2.12 Parts of South Holland are of significant importance in terms of wildlife habitats.  Following on from the Countryside Agency work, English Nature defined a Natural Area covering ‘The Fens’.  The Wash supports large and diverse populations of wetland bird species.  It is recognised at both national and international levels, being designated as a Site of Special Scientific Interest (SSSI), a Ramsar site, a Special Protection Area, a Special Area of Conservation and Site of Community Importance (European Union) and a European Marine Site.  Lutton Outmarsh and north-east of the River Nene outfall within The Wash have additional recognition as National Nature Reserves.  Surfleet Lows in the north-west of the District is also an SSSI, as is Cowbit Wash.  There are no other inland SSSI’s or National Nature Reserves, attributable in part to intensive agricultural land use.  Recent projects such as the Vernatt’s Local Nature Reserve have transformed previously derelict land into valued habitats.  The rivers of South Holland are essential not only in terms of drainage, but also as havens for wildlife.
2.13 The low-lying nature of the area, much of which is close to current sea level, makes the District particularly vulnerable to climate change and extreme weather.  Historically, Cowbit and Crowland Washes were flooded each winter to protect Spalding.  Since the construction of the Coronation Channel this is no longer required.  However, the area remains a safety valve at times of flood risk.  In addition to the Environment Agency, there are five internal drainage boards responsible for land drainage and flood control.  Climate change may also affect soil characteristics and species distributions, although the precise impacts are difficult to predict.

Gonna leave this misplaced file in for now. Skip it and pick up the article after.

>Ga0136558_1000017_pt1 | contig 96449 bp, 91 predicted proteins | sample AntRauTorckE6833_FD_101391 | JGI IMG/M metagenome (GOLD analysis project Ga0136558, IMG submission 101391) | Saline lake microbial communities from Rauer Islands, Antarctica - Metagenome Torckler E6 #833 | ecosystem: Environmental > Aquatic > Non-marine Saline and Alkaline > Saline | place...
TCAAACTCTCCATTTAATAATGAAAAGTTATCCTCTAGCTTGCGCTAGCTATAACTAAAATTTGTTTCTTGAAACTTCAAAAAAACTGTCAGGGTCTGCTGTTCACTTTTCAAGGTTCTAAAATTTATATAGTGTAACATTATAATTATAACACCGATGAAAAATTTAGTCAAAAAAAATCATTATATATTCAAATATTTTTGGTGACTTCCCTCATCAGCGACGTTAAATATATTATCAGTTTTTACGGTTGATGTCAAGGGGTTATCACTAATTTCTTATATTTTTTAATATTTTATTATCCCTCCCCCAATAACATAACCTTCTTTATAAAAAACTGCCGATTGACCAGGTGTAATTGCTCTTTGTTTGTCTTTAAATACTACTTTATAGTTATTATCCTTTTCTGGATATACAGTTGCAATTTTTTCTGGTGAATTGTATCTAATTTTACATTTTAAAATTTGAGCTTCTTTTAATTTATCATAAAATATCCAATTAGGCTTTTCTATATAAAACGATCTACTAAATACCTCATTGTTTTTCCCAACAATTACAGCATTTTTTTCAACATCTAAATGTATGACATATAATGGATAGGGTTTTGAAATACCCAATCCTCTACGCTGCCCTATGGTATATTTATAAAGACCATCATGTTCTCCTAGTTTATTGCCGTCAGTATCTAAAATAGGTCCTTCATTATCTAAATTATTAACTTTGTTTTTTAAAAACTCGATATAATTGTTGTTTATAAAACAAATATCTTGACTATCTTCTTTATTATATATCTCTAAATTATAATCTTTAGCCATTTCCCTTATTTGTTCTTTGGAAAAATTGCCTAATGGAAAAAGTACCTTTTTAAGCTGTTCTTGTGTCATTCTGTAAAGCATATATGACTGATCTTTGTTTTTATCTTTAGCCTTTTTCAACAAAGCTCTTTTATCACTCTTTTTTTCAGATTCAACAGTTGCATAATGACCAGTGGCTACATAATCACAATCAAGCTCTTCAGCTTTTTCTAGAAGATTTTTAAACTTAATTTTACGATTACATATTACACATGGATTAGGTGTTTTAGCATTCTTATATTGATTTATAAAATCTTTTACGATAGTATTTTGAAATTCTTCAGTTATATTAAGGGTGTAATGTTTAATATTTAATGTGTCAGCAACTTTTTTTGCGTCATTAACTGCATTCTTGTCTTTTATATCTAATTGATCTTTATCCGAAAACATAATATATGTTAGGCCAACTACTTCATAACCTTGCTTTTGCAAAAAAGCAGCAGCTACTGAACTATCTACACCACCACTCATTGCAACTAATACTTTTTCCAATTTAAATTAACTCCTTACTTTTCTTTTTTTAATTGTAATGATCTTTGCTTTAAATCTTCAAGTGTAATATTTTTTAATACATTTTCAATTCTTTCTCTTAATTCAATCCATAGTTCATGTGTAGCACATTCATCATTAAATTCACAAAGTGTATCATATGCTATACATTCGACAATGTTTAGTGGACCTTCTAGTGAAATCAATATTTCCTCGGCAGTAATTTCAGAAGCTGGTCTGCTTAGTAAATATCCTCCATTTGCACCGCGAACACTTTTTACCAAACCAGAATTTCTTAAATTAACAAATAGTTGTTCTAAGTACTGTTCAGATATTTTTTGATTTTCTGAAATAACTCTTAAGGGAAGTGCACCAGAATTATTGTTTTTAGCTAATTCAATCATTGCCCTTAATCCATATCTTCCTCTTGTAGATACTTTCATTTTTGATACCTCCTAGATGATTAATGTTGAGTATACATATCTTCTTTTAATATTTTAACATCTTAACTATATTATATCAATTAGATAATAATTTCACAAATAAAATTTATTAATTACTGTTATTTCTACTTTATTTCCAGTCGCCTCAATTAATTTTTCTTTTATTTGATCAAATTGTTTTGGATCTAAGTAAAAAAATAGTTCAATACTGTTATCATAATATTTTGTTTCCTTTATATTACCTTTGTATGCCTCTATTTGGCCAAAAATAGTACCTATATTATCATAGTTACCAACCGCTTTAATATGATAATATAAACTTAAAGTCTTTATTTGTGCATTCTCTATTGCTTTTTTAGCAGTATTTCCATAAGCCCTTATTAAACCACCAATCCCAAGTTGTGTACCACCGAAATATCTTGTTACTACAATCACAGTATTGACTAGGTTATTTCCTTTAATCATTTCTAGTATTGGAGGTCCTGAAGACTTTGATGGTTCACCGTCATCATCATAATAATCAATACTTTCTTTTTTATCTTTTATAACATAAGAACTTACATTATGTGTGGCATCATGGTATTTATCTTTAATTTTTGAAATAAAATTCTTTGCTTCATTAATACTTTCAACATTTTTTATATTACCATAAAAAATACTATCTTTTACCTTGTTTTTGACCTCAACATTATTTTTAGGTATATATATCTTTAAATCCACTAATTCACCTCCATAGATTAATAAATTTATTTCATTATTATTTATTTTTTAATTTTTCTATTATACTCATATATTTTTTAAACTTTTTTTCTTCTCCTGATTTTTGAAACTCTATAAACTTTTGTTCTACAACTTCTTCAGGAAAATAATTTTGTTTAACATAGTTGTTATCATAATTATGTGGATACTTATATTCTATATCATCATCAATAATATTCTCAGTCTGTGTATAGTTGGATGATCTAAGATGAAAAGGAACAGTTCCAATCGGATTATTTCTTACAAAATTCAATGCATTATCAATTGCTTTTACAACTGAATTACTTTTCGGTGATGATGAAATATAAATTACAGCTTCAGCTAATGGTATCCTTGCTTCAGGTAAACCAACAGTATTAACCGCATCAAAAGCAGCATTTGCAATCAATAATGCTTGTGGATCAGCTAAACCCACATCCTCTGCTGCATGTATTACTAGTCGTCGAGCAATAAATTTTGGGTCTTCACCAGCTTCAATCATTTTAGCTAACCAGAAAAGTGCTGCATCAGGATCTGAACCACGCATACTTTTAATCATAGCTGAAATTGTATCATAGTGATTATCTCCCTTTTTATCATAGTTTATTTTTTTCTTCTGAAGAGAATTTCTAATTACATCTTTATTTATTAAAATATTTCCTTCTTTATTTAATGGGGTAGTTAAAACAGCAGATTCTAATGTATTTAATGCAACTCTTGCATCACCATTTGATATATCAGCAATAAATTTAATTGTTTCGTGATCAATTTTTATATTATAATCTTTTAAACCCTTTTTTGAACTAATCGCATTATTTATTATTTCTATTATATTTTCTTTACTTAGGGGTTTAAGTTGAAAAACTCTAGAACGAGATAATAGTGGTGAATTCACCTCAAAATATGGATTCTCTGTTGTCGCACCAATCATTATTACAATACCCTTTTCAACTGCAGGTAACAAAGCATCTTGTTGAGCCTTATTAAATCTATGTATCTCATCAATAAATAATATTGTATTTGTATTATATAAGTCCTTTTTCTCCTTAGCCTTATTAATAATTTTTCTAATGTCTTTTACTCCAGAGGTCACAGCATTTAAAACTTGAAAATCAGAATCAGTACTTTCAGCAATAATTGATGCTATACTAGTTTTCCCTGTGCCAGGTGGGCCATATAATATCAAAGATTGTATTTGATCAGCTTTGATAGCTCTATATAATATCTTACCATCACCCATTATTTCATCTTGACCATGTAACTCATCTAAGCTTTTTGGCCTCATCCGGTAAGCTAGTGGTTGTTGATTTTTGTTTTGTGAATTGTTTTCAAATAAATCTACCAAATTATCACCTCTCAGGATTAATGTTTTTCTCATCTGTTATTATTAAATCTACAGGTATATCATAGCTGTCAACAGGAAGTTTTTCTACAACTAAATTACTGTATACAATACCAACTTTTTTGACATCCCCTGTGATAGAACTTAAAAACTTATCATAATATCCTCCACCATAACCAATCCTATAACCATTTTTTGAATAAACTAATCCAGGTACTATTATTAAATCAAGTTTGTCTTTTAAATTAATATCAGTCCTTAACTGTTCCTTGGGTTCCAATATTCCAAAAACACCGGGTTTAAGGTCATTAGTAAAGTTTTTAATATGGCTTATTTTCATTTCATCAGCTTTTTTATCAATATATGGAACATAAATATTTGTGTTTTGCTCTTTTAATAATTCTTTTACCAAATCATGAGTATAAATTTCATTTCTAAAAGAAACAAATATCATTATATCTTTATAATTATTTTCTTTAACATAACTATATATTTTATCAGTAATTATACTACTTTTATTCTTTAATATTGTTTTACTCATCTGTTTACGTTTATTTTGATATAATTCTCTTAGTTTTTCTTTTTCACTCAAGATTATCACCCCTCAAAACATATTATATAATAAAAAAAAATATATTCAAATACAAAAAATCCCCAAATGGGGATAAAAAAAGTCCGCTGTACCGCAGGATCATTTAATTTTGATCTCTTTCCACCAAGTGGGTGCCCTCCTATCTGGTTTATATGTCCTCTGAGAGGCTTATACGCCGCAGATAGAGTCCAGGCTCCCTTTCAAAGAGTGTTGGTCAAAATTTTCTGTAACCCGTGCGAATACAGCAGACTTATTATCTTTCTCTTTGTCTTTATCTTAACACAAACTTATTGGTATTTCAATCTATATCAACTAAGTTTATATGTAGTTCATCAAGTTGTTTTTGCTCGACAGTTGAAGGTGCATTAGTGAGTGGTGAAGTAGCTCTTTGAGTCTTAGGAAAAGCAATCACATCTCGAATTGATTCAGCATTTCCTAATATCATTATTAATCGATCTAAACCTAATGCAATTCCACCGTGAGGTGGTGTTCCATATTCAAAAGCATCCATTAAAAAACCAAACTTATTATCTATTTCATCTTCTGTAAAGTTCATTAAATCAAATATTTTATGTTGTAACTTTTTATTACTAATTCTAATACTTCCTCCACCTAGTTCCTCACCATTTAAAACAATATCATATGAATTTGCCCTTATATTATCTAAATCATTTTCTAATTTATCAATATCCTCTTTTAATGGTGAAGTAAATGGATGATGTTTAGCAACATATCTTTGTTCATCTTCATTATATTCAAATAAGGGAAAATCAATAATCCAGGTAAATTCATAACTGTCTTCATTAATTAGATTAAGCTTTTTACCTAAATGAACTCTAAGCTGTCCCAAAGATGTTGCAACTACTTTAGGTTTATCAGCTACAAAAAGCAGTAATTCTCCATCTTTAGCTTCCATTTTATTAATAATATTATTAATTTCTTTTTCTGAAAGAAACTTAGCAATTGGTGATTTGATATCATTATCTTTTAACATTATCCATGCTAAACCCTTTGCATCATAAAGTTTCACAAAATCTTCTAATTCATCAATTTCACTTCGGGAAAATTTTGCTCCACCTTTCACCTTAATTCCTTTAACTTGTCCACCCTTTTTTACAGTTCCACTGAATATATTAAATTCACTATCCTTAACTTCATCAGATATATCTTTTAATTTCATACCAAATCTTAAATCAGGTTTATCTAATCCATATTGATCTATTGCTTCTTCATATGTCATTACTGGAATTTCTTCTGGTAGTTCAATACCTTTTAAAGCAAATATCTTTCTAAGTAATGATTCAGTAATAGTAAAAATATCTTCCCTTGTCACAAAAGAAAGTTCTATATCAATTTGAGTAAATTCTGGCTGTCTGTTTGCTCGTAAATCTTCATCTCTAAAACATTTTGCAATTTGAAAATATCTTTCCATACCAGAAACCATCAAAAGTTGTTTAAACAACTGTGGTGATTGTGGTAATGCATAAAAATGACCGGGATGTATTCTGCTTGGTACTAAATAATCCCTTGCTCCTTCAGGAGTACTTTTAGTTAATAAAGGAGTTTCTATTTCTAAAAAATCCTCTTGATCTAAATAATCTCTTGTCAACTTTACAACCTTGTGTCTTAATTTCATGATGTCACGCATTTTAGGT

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2.14 River water quality standards vary.  The River Welland, upstream of Spalding, is classified as fairly good by the Environment Agency. Downstream of Spalding, the Welland becomes tidal and it is difficult to measure quality with any degree of accuracy. The Nene also deteriorates downstream, with the tidal stretch being classified as ‘bad’ by the Coastal and Estuarine Working Party.  Air pollution levels, measured at a site in Sutton Bridge since 1998, were found to be fairly typical for both NO2 and O3 in rural areas and low compared to urban areas such as Lincoln.
2.15 Overall, open space provision across South Holland is in accordance with the Council’s own standard of 2.5 hectares per 1,000 population.  However, this figure masks considerable differences across the District’s five major towns. Spalding, Holbeach and Sutton Bridge all have a significant shortfall in provision of open space, while Long Sutton and Crowland both exceed the Council’s standards.  A second concern over open space relates to access to the countryside.  Due to the intensive agricultural use of the District, relatively limited access to the open countryside is available.